Amino acids: Green building blocks for products

Plastic, synthetics and other chemical products are made from crude oil.

However, the stocks of this natural resource are being depleted, prices continue to rise, and processing crude oil to manufacture chemical products is bad for the environment. The Value Conversion of Plant Production Chains and Organic Chemistry chair groups at Wageningen UR are studying the possibilities for biomass as an alternative raw material for the chemical industry.

There is a great deal of interest in the use of vegetable raw materials (such as maize) for producing products such as bio-ethanol and biodiesel. During the manufacture of these products, proteins remain as by-products. Although these proteins are currently being used as livestock feed, there are many other potential uses as well. They may for example be used as a raw material for plastics. For this reason, researchers at Wageningen UR are conducting research into these possibilities.

Green building block

Plastics are currently produced from crude oil. Crude oil consists of hydrocarbons. In order to make crude oil suitable as a building block for plastics, oxygen and nitrogen atoms must be incorporated into this raw material. This process uses a great deal of energy, is not very environmentally friendly, and requires the use of aggressive substances.

This is not the case when biomass is used as a raw material for plastics. The vegetable proteins that remain after the production of bio-ethanol are made up of amino acids. These naturally contain oxygen and nitrogen atoms. This makes them particularly suitable as a raw material for plastics. Various processes are required in order to make these amino acids truly suitable as a raw material in the production of plastics.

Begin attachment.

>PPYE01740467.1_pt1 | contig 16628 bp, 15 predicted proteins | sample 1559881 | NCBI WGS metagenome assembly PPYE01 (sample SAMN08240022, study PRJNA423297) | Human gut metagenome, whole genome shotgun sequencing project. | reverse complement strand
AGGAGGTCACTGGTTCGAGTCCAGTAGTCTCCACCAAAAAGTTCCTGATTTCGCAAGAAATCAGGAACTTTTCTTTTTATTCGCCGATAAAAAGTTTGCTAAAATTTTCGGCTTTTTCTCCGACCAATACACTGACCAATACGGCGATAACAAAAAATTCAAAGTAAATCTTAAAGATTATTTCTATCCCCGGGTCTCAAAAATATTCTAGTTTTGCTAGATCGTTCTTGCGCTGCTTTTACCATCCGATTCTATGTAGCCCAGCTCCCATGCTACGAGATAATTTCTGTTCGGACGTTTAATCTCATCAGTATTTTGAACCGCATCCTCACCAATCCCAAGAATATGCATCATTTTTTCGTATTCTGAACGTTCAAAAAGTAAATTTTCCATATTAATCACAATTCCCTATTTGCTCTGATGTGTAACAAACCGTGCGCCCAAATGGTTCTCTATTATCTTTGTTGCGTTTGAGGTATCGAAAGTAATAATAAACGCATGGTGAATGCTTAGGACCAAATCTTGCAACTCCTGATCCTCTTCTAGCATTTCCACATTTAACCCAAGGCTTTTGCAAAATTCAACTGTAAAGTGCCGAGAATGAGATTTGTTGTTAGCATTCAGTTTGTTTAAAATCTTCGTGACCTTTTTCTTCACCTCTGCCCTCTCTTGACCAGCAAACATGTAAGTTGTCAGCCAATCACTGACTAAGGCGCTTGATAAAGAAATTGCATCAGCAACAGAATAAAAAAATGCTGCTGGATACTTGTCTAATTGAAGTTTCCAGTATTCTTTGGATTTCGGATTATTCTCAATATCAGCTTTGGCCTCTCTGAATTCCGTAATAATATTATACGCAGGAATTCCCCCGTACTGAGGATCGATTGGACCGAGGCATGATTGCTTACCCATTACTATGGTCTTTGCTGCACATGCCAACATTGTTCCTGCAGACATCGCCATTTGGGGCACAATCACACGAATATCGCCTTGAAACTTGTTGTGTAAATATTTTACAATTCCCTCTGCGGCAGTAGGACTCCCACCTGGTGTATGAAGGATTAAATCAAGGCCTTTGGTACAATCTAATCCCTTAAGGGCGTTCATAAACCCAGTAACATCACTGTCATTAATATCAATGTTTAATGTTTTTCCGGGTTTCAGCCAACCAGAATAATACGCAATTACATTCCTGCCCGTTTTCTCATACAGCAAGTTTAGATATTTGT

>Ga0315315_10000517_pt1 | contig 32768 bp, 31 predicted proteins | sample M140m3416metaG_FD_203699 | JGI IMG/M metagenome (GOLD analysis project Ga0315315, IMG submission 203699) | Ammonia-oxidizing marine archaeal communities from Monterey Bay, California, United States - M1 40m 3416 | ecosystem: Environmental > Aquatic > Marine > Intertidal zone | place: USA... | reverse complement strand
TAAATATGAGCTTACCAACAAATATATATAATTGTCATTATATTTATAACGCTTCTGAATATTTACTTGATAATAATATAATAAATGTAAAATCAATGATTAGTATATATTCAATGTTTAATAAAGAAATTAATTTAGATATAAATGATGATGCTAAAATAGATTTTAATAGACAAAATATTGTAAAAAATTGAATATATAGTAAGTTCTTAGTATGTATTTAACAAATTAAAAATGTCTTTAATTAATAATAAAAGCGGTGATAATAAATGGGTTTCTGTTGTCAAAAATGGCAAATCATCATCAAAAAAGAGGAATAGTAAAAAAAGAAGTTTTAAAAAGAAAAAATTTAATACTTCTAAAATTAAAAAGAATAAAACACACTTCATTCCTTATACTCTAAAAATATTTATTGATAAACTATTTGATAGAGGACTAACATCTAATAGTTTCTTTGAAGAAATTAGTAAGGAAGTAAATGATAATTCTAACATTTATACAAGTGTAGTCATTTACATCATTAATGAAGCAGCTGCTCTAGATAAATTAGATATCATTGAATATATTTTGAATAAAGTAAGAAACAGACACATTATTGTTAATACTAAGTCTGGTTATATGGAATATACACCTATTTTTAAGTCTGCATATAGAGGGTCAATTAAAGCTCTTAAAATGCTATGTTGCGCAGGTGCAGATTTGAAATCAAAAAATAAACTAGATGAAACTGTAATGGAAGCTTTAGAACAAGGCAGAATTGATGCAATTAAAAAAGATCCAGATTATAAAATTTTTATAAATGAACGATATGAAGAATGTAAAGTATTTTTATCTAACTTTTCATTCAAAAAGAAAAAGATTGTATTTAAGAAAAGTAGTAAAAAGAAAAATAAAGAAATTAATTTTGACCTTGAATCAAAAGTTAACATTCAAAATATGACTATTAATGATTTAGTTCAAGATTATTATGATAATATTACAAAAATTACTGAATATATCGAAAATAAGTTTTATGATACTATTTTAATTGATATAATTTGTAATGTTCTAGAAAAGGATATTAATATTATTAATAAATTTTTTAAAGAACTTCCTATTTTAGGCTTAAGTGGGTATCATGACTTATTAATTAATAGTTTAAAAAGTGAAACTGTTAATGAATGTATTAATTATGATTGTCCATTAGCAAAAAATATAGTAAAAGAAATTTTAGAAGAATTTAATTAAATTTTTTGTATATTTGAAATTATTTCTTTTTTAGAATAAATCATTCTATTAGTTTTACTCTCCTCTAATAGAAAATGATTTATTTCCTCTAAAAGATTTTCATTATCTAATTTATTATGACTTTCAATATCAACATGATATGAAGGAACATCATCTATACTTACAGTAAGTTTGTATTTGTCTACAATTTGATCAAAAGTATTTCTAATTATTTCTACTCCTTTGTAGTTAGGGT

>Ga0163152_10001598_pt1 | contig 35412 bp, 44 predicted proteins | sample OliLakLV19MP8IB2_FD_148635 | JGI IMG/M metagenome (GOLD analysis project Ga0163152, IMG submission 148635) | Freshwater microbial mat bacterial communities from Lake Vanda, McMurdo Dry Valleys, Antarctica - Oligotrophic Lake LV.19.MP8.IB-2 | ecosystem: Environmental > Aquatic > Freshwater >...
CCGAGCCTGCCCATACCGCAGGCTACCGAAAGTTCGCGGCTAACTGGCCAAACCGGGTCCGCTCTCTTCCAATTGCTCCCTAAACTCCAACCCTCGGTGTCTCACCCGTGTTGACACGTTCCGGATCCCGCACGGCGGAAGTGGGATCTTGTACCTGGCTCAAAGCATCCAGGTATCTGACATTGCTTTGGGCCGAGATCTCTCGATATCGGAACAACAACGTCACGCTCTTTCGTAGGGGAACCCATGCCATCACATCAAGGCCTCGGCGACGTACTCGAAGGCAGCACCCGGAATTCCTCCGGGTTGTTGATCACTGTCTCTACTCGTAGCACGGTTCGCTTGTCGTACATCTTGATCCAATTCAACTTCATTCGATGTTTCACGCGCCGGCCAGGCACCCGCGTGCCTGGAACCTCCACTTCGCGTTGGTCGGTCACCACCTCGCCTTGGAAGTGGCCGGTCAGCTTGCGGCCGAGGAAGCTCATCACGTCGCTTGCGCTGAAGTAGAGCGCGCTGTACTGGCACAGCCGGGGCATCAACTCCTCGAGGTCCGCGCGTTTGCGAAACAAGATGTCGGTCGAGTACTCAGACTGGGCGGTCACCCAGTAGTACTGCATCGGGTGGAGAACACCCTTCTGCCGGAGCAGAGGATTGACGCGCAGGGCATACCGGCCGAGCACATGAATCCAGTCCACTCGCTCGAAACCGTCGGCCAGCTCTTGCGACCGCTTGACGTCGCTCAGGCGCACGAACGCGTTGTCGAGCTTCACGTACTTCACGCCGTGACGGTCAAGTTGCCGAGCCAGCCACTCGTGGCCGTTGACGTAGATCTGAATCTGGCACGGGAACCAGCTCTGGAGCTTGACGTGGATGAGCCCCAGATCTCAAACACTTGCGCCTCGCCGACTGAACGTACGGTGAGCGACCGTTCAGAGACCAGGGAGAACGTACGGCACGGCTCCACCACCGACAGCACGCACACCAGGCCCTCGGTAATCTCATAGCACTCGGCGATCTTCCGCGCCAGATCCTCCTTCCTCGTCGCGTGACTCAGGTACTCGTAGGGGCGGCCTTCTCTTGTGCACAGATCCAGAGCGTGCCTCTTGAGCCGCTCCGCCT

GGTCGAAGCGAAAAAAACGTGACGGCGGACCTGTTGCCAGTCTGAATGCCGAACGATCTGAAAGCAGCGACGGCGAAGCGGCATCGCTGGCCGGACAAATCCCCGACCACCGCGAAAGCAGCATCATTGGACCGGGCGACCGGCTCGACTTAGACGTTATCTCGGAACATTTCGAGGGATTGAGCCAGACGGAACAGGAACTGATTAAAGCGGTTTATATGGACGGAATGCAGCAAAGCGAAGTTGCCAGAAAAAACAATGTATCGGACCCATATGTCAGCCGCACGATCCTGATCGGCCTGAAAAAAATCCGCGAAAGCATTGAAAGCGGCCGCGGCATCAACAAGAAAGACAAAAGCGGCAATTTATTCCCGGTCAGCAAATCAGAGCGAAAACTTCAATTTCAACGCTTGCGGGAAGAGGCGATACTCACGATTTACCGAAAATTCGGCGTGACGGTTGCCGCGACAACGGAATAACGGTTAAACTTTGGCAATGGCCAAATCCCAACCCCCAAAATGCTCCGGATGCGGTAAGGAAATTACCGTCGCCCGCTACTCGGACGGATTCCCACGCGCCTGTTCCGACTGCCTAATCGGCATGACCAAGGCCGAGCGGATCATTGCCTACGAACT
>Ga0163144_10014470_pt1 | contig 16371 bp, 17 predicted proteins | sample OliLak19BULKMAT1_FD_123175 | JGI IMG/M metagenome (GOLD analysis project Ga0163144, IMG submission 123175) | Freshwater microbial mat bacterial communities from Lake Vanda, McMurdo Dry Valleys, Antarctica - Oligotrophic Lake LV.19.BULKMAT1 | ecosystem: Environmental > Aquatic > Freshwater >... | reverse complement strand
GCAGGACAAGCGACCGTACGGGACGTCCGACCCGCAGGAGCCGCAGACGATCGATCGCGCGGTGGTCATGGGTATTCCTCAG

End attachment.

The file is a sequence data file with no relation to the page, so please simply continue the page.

Plastics from biomass

The first step on the road to producing plastics from green raw materials has been taken successfully. Amino acids contain relatively few oxygen atoms. The researchers were successful in extracting the excess oxygen from the amino acid in the form of CO2. This is done with the aid of an enzyme in water at room temperature. Not only is this process very inexpensive, it requires very little energy and does not use aggressive chemicals or toxic solvents.

Two more steps are required in the production of plastics from biomass. Within the project, researchers are working hard to also ensure the success of these conversions of amino acids so that it will be possible in the future to produce plastics from environmentally friendly, renewable and inexpensive plant waste.